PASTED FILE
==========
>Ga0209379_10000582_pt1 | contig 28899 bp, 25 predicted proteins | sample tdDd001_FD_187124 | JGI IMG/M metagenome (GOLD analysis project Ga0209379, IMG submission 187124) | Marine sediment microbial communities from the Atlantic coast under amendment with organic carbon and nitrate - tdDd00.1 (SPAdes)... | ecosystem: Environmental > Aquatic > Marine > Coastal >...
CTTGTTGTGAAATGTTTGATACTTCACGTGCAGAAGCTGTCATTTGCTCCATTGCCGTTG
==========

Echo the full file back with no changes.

>Ga0209379_10000582_pt1 | contig 28899 bp, 25 predicted proteins | sample tdDd001_FD_187124 | JGI IMG/M metagenome (GOLD analysis project Ga0209379, IMG submission 187124) | Marine sediment microbial communities from the Atlantic coast under amendment with organic carbon and nitrate - tdDd00.1 (SPAdes)... | ecosystem: Environmental > Aquatic > Marine > Coastal >...
CTTGTTGTGAAATGTTTGATACTTCACGTGCAGAAGCTGTCATTTGCTCCATTGCCGTTG